The day’s lasting impression:  the Aztalans are long gone.  Despite their impressive culture and community, today only a few archeologists know or care that they were ever here.  The Lunts dominated American stage in a way that perhaps no one else has.  Query how many Americans still recall the couple called “the greatest husband-and-wife team in the history of American theater.”  What it made me realize:  how few of us will make the impression upon our times that the Aztalans and Lunts did; and how even these have faded.

Our youngest grandchild is 2.  If I’m fortunate enough to live another 10 years and if he retains his faculties to a ripe old age and if he remembers me fondly, some vestige of a memory that I was even here might last to 2100.  It is more probable that any meaningful memory of TLOML and me will pass when the last of our children passes.  So it’s important to do what you can, while you can.  Help your loved ones.  In an observation perhaps more relevant for retirees with time and resources than for the younger among us having to deal with the obligations of family and career, a portion of one’s time might best be spent volunteering in one’s community.  But by all means, devote yourself now to what you feel is the most important — for however long now might be. Judging by the dimming legacies of the Aztalans and the Lunts, ultimately only the Almighty will remember that most of us were here.

On Vaccinations and Masking: John Stuart Mill … and Joinville, Brazil

Given the fact that three members of our family studied Political Science during their education regimes, we have a disconcertingly extensive collection of the works of political theorists from Plato to J. D. Vance.  [Given Mr. Vance’s transformation from telling observer to pandering politician, I suspect that being linked to Mr. Vance in the preceding sentence has made Plato cringe in the Hereafter ;)].  The persistent resistance of anti-vaxxers and anti-maskers to employ or enable others to institute measures now clearly demonstrated to help limit the spread of COVID-19 – on the ground that it is an encroachment upon someone or other’s freedom – recently caused me to pull out John Stuart Mill’s 1859 essay, “On Liberty.”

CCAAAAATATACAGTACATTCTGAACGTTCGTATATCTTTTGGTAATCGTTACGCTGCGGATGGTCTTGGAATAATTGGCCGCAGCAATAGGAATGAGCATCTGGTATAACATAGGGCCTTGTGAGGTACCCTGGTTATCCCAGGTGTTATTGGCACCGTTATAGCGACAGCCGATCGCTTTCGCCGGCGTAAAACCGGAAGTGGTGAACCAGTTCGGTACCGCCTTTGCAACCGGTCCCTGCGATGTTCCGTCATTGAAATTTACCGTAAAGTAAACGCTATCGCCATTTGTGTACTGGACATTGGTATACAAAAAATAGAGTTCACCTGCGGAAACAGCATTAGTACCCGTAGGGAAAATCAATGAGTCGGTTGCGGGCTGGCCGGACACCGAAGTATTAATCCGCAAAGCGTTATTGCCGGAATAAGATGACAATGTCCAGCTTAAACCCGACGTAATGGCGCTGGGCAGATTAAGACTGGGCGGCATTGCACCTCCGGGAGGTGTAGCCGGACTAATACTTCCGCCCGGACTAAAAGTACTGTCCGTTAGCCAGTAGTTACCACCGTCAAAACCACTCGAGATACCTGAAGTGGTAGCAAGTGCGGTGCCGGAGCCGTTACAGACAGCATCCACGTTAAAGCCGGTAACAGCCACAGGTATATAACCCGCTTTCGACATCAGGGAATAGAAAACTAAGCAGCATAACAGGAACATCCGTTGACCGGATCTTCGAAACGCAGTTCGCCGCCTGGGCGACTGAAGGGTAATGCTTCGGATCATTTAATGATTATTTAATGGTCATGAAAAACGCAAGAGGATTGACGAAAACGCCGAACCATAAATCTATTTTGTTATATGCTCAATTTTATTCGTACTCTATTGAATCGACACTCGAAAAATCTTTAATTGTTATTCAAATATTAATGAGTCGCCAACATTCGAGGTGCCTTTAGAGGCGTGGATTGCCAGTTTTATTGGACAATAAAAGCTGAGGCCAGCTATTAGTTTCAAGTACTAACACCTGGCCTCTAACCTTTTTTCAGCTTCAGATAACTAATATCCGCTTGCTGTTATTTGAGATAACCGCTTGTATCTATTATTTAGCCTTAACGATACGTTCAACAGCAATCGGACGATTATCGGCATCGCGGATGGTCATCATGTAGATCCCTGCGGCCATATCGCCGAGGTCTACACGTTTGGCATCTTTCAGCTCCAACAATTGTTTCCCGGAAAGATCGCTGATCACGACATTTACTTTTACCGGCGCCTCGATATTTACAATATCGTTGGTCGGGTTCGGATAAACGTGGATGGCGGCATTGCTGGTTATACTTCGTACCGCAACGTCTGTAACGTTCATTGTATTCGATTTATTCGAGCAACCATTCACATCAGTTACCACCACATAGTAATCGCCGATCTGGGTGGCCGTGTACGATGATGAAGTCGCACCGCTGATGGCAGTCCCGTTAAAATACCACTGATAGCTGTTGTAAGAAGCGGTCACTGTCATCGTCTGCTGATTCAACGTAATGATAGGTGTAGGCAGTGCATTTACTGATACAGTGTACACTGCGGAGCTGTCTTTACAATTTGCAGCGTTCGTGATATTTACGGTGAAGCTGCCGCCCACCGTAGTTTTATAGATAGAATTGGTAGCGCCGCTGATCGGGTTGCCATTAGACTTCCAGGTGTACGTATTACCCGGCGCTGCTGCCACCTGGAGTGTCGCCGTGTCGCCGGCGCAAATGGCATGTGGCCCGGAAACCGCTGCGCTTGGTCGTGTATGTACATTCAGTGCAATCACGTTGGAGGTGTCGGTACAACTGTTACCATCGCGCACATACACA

Considered by some the most influential English-speaking philosopher of the nineteenth century, Mr. Mill, an Englishman born in 1806 who was among the first members of Parliament to condemn slavery in America and, author of the 1869 essay, “On the Subjection of Women,” among the first to argue for social equality between men and women, is a founding father of the notion that each person should be free to conduct his or her affairs in his or her own way.  “On Liberty” is an ode to individuality.  In it, Mr. Mill waxed eloquent about our need for eccentrics (he did literally talk about eccentricity).  He did not believe that society was advanced by those in the conforming, complacent majority.  Thus, I was curious to see if I could discern, if he was alive today, how he would assess the views of those staunchly opposing mask and/or vaccine mandates on the ground that such constitute an infringement of citizens’ “liberty.”